"Overt Discrimination and Maudlin Sentimentality"
Anti-gay proposals a shallow ploy
Listening to their rhetoric, one might assume the very fate of the republic was hanging perilously in the balance. But the debate over this issue, the latest battleground in the culture wars that have so divided the nation, is more about politics than principle.
In announcing his position this week, the president said: "Ages of experience have taught humanity that the commitment of a husband and wife to love and serve one another promotes the welfare of children and the stability of society."
That's true. However, it's difficult to imagine how a gay couple exchanging wedding vows poses a threat to children or American society at large. It's also hard no, impossible to explain rationally how extending rights to others necessarily impinges on those who already enjoy those benefits.
"The nuclear bomb of anti-gay attacks..."
Same-Sex Marriage and the Entitlement Problem
Conservatives will lick their wounds for a while, but will then mobilize to pass the 28th Amendment which will attempt to define marriage between a single individual of suitable age, mental capacity, and possessing an XX chromosome to another single individual of suitable age and mental capacity, but possessing an XY chromosome. Enormous political pressure will be brought to bear on 15 states and the proposed 28th Amendment to the U.S. Constitution will fall just short. The United States will join the Netherlands and Belgium in their legal recognition of same-sex marriages.
Same-sex marriages are inevitable and conservatives would be wise to anticipate them.
Written prior to Bush statement, but obviously relevant.
Debasing the Constitution
Until yesterday, he had said he believed in defending traditional marriage and would support a constitutional amendment if necessary but only if there were no other way to prevent judges from forcing gay marriage on an unwilling American public. Now, Mr. Bush has abandoned nuance.
A federal definition of marriage, which has been governed primarily by state law since the beginning, would prevent any state, whatever the views of its residents, from recognizing the equality and legitimacy of same-sex marriages...
But whatever one thinks of the Massachusetts courts or the San Francisco mayor, there is no evidence that state political systems are incapable of responding. Why can't California be trusted to sort out the situation in San Francisco, and Massachusetts legislators and voters to address whatever deficiencies they find in their own court's rulings?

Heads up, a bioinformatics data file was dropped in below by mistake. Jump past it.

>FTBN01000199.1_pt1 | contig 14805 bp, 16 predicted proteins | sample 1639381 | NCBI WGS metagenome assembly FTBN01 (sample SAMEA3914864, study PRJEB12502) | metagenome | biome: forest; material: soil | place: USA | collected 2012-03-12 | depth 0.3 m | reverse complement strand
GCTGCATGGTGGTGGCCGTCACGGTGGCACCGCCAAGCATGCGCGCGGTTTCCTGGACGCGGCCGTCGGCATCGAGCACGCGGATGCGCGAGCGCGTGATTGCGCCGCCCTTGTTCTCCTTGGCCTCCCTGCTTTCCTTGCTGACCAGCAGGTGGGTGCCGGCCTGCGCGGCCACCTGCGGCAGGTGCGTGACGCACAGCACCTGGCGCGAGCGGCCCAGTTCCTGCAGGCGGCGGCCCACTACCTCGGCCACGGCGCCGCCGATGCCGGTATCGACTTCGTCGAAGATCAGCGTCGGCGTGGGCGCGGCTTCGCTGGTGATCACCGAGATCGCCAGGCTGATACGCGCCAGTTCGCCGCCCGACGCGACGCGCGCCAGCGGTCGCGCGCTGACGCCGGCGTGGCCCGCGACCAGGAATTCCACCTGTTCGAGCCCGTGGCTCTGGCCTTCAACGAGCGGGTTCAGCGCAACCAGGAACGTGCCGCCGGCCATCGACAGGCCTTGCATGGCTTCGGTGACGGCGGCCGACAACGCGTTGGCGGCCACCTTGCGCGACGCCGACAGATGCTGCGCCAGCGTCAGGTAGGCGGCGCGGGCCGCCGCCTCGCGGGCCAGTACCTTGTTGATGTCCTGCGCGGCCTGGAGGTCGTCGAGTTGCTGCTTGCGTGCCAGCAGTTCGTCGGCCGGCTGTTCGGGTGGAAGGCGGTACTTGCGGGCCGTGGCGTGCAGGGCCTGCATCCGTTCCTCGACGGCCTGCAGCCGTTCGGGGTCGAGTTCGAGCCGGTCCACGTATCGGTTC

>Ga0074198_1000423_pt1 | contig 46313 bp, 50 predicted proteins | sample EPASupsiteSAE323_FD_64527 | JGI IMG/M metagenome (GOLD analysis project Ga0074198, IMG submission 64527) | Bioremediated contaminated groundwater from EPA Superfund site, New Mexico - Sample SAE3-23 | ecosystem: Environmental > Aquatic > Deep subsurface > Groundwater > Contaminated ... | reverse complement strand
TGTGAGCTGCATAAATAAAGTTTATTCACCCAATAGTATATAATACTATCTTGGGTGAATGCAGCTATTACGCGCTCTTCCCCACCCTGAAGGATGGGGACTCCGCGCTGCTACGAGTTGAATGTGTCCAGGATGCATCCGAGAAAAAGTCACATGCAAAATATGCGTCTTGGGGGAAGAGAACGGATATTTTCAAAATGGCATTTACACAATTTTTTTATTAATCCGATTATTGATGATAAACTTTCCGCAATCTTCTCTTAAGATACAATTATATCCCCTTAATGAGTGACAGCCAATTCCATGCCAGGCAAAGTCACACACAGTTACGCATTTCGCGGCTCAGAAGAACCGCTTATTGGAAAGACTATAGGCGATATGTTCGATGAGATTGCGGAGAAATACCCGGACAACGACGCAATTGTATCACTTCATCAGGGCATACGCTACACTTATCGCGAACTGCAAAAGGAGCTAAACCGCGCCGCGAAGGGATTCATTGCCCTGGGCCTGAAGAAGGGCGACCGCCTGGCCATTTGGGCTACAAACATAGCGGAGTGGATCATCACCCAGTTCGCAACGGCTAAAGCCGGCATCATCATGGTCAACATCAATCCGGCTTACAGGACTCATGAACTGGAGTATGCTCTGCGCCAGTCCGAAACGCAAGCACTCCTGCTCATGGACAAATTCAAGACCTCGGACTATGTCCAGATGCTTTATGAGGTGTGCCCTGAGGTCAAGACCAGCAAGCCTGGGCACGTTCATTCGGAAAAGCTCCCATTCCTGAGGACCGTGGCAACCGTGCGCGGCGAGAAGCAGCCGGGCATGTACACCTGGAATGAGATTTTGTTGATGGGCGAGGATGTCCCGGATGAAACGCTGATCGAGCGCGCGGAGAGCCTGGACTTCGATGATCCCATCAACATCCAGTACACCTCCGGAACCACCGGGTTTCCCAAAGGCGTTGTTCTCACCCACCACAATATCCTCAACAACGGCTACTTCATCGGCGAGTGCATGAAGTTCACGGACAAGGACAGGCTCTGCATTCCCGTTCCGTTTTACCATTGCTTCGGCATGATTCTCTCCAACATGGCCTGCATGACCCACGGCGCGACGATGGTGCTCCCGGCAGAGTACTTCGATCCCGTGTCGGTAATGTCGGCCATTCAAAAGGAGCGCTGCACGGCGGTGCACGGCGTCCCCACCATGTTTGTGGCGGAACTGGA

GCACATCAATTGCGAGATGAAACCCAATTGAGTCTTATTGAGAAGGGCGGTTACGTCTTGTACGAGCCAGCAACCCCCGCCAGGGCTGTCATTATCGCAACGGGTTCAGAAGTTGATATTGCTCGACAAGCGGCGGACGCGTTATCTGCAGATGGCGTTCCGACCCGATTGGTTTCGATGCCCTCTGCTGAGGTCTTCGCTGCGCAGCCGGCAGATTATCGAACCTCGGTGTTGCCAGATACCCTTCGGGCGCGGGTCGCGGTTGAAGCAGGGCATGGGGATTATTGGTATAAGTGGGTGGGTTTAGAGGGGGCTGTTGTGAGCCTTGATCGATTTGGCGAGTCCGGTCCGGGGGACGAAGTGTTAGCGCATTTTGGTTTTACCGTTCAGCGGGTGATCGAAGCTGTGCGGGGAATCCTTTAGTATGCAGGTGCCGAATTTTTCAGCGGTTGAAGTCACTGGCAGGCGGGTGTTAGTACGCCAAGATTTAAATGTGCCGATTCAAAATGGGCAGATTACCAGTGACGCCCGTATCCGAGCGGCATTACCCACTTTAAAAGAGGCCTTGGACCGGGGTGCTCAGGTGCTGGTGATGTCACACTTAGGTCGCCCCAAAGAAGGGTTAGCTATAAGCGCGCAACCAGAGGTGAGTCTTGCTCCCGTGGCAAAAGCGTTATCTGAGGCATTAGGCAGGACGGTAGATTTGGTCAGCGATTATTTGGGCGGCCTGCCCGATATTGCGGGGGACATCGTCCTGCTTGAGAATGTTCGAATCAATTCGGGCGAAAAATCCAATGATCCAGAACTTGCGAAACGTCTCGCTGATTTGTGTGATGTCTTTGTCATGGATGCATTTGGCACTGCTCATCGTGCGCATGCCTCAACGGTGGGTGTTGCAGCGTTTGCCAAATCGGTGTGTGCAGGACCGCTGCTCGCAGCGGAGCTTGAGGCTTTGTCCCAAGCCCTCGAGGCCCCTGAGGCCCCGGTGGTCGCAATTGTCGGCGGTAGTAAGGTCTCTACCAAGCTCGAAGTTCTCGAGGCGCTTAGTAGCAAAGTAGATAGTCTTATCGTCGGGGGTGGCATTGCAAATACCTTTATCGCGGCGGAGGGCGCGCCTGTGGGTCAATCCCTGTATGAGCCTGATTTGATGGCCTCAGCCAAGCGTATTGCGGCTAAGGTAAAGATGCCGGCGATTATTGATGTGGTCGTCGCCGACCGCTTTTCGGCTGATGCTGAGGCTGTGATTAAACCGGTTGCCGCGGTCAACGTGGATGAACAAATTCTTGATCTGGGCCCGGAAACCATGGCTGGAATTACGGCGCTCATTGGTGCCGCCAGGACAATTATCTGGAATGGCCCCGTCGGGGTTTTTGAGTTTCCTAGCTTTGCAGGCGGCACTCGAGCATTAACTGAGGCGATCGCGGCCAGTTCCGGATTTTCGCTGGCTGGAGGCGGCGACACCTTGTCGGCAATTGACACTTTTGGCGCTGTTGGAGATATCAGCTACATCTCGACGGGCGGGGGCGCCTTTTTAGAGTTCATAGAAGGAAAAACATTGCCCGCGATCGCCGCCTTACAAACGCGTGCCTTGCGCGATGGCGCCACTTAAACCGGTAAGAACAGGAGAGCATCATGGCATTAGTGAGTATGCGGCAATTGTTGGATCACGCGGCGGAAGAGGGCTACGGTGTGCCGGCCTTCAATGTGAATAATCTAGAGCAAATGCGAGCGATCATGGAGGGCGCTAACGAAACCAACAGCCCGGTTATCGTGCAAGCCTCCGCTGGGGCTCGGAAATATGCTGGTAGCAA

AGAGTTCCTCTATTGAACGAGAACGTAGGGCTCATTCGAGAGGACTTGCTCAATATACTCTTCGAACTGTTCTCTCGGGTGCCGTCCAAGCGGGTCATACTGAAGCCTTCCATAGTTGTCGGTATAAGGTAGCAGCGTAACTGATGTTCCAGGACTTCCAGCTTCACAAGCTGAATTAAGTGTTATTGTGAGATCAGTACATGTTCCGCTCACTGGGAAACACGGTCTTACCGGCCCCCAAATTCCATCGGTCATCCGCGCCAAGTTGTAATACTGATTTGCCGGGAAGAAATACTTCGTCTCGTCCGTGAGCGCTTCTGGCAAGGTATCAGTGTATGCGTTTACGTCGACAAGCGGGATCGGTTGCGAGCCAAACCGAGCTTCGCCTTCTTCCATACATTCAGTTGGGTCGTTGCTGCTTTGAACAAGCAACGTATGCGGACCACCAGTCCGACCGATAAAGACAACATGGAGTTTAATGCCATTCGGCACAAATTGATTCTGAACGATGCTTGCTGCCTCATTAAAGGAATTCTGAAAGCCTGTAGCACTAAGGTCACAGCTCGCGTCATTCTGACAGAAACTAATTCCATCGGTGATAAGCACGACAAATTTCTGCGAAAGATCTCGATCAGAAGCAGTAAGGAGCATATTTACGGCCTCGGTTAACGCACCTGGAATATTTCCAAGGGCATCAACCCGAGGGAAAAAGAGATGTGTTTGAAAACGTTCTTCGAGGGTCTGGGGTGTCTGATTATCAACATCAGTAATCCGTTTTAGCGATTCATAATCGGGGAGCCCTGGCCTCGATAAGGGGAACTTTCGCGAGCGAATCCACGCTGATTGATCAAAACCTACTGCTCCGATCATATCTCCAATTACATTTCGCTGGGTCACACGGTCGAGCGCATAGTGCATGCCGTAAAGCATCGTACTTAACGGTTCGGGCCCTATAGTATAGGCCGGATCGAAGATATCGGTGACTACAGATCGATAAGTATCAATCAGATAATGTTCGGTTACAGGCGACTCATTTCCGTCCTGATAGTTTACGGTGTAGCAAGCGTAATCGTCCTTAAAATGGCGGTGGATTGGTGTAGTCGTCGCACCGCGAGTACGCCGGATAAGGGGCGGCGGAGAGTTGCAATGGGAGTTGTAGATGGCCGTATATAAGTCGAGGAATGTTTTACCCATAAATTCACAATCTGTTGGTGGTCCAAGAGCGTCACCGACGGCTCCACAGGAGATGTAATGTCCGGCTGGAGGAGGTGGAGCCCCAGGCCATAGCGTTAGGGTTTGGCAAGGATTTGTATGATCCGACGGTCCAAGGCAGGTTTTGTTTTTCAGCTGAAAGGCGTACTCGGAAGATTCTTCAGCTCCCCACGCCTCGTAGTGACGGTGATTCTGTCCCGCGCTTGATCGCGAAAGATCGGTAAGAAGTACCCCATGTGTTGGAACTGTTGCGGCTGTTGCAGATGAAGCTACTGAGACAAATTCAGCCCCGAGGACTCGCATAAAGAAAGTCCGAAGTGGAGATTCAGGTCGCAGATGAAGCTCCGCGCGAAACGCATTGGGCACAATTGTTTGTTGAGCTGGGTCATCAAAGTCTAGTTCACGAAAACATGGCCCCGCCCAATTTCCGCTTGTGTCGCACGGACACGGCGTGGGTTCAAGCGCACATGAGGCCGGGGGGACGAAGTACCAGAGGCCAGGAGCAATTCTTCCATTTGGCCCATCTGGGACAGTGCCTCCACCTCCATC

Putting Bias in the Constitution
To repeal a right
Nonsense. The real reason behind this renewed pitch for the amendment is the prospect that laws that discriminate against same-sex marriage are not sustainable under the equal protection provisions of the 14th Amendment. At some point, perhaps soon, the issue will reach the U.S. Supreme Court and the reasoning it used to strike down a Texas sodomy law last year may similarly invalidate laws that deny gays and lesbians the full rights and responsibilities of marriage. This nation has just begun to confront the many enduring inequities faced by same-sex couples.
The President's Marriage Vow
Two weeks ago, officials in San Francisco began to issue marriage licenses to gay couples in open defiance of state law, which defines marriage as a union between a man and a woman.
Now we have seen the inevitable backlash. President Bush announced Tuesday that he will support a constitutional amendment to prohibit same-sex marriage.
The shame in all this is that the U.S. has been on a course toward greater acceptance and legal recognition of gays and lesbians. That process has been all but tossed aside as the country erupts in a cultural war that most Americans don't particularly want and certainly don't need.
Gay marriage isn't a constitutional issue